Before starting the process of setting your fire shelter up, make sure to remove your packs and place them a safe distance away from your shelter site, along with any other spare combustible equipment such as fuses or gasoline. Doing so will prevent such combustible equipment from adding to the flame front’s heat. However, you should make sure to put on all personal protective equipment and collect your water bottle and radio before tossing your pack aside. You will need these items during the duration of your shelter’s deployment.
Step 2: clear the area (if you have time)
If you have the time, clear an area of four by eight feet or larger of fuels to minimize flame contact with the shelter. While clearing the area can increase your chances of survival, you should only do so if you have ample time. If you underestimate the amount of time it takes to deploy your shelter, your risk of death greatly increases.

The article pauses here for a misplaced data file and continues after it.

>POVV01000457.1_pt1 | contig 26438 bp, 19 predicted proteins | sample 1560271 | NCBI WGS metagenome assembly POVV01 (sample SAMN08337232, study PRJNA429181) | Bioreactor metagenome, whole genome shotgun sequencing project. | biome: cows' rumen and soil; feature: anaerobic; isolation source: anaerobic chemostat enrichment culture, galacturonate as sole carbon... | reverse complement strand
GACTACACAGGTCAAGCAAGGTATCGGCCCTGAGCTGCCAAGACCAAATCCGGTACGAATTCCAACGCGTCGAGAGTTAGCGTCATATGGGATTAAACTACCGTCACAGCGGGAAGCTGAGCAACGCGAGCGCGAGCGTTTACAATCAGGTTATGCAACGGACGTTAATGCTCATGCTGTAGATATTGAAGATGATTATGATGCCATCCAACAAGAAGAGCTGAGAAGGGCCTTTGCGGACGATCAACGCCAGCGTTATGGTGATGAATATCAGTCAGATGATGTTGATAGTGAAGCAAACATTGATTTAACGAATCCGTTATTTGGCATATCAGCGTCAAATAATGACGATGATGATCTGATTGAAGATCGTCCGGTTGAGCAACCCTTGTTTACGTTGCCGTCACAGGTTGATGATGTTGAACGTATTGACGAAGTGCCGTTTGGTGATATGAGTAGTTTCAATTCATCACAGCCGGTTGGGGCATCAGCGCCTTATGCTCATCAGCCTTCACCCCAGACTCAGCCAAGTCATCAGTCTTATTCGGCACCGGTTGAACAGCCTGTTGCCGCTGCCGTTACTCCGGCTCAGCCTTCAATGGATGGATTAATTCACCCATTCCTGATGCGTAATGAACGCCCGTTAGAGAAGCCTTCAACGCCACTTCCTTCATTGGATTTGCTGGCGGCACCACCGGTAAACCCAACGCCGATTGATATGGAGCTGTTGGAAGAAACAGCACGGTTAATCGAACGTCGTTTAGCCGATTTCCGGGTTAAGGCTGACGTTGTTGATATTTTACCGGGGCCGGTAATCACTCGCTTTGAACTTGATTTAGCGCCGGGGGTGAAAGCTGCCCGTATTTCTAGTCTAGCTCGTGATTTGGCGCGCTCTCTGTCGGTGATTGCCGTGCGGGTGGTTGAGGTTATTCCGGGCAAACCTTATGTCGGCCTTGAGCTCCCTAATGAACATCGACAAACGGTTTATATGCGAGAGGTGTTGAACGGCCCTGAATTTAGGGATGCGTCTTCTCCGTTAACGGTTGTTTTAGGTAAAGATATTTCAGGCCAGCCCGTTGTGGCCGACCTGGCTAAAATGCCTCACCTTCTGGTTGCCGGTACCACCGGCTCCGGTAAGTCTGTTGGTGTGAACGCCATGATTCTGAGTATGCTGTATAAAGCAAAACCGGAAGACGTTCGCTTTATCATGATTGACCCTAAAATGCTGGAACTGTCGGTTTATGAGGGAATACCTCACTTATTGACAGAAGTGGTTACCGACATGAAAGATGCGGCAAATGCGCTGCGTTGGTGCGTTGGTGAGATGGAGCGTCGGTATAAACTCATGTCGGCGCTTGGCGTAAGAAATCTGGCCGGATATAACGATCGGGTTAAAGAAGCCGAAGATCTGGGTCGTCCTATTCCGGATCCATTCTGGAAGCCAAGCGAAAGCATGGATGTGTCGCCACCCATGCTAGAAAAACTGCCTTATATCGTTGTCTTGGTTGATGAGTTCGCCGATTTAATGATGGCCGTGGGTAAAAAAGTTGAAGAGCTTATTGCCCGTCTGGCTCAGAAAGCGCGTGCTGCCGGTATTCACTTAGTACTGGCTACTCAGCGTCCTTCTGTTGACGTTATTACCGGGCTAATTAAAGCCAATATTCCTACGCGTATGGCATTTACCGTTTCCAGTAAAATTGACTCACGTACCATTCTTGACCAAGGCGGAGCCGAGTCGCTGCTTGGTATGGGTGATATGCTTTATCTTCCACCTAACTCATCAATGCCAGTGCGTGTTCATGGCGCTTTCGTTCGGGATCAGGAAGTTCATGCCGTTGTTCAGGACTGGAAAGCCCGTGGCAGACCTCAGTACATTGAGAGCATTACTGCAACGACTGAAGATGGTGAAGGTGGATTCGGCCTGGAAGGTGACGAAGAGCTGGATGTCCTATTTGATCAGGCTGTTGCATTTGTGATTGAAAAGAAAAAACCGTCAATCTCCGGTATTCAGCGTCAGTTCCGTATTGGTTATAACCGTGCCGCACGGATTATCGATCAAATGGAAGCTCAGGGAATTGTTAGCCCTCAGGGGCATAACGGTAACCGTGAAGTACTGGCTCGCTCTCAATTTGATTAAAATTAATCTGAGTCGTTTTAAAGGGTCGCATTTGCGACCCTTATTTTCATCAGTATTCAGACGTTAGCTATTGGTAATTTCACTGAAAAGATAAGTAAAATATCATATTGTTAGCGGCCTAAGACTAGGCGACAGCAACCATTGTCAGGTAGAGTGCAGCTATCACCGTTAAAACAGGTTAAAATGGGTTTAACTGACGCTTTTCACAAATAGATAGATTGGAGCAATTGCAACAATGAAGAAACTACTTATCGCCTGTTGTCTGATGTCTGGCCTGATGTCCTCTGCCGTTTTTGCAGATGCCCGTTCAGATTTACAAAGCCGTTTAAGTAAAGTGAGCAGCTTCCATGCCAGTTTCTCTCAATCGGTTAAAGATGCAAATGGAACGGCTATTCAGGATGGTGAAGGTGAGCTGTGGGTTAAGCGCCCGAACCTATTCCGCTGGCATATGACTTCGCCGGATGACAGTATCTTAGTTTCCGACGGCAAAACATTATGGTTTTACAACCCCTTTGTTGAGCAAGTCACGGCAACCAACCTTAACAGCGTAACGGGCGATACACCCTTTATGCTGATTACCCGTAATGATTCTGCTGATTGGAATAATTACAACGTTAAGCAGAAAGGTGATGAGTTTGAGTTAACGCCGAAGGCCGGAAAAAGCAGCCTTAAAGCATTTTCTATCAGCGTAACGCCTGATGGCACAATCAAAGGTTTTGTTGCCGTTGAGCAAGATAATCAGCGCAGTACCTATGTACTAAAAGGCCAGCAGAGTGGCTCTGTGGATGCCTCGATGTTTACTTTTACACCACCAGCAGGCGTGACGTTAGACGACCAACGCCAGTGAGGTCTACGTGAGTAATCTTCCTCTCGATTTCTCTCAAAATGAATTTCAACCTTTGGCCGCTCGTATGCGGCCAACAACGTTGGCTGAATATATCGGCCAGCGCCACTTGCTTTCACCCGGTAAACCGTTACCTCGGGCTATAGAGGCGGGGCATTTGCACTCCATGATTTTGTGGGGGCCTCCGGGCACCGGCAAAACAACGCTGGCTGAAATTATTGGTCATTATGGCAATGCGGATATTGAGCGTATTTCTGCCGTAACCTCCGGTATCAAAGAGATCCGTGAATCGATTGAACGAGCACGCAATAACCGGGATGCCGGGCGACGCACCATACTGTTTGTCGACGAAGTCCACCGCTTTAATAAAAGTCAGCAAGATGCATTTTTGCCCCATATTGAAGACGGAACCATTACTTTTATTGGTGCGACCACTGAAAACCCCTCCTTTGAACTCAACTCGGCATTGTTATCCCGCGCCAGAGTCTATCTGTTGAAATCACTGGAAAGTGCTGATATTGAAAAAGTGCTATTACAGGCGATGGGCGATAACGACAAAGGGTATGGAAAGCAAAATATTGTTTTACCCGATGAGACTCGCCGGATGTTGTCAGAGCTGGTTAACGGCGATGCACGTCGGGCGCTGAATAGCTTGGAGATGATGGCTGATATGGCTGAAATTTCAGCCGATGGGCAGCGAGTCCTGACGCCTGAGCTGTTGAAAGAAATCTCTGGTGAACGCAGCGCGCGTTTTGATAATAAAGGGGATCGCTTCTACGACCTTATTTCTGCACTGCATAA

Step 3: shake out the shelter
Next, shake out your folded fire shelter by grasping the shake handles which are marked “right hand” and “left hand” in black letters. Grasping the incorrect handle with the wrong hand may increase the amount of time it takes to deploy your shelter by a couple of seconds. While such a small amount of time may seem insignificant, every second counts in an emergency deployment situation. Once you have firmly grasped the handles in the correct hands, shake out the shelter. Upon doing so, it should unfold with the opening facing toward your body.
Step 4: get under the shelter